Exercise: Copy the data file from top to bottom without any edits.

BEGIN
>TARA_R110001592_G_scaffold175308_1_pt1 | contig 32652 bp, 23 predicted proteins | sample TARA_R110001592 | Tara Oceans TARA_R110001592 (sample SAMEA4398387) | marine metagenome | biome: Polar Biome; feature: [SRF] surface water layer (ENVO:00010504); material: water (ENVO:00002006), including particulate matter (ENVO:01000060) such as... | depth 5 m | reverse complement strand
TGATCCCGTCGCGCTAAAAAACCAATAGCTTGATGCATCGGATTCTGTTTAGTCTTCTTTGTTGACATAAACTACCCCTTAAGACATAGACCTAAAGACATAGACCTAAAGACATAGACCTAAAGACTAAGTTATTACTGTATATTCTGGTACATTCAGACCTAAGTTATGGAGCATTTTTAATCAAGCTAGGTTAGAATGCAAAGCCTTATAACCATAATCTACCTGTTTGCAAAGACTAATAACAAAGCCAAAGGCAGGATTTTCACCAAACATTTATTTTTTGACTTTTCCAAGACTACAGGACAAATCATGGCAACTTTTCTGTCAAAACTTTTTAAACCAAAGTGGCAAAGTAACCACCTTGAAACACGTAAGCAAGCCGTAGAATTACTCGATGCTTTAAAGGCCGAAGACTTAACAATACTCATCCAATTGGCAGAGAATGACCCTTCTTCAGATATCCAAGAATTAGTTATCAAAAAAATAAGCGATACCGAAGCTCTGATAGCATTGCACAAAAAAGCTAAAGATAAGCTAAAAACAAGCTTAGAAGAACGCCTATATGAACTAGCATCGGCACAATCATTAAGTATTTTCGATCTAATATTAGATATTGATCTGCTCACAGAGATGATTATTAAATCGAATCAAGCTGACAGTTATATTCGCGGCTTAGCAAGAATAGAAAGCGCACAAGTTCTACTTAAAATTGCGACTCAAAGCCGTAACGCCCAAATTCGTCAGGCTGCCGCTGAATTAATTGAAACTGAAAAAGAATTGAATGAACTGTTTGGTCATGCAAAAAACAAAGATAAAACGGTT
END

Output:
>TARA_R110001592_G_scaffold175308_1_pt1 | contig 32652 bp, 23 predicted proteins | sample TARA_R110001592 | Tara Oceans TARA_R110001592 (sample SAMEA4398387) | marine metagenome | biome: Polar Biome; feature: [SRF] surface water layer (ENVO:00010504); material: water (ENVO:00002006), including particulate matter (ENVO:01000060) such as... | depth 5 m | reverse complement strand
TGATCCCGTCGCGCTAAAAAACCAATAGCTTGATGCATCGGATTCTGTTTAGTCTTCTTTGTTGACATAAACTACCCCTTAAGACATAGACCTAAAGACATAGACCTAAAGACATAGACCTAAAGACTAAGTTATTACTGTATATTCTGGTACATTCAGACCTAAGTTATGGAGCATTTTTAATCAAGCTAGGTTAGAATGCAAAGCCTTATAACCATAATCTACCTGTTTGCAAAGACTAATAACAAAGCCAAAGGCAGGATTTTCACCAAACATTTATTTTTTGACTTTTCCAAGACTACAGGACAAATCATGGCAACTTTTCTGTCAAAACTTTTTAAACCAAAGTGGCAAAGTAACCACCTTGAAACACGTAAGCAAGCCGTAGAATTACTCGATGCTTTAAAGGCCGAAGACTTAACAATACTCATCCAATTGGCAGAGAATGACCCTTCTTCAGATATCCAAGAATTAGTTATCAAAAAAATAAGCGATACCGAAGCTCTGATAGCATTGCACAAAAAAGCTAAAGATAAGCTAAAAACAAGCTTAGAAGAACGCCTATATGAACTAGCATCGGCACAATCATTAAGTATTTTCGATCTAATATTAGATATTGATCTGCTCACAGAGATGATTATTAAATCGAATCAAGCTGACAGTTATATTCGCGGCTTAGCAAGAATAGAAAGCGCACAAGTTCTACTTAAAATTGCGACTCAAAGCCGTAACGCCCAAATTCGTCAGGCTGCCGCTGAATTAATTGAAACTGAAAAAGAATTGAATGAACTGTTTGGTCATGCAAAAAACAAAGATAAAACGGTT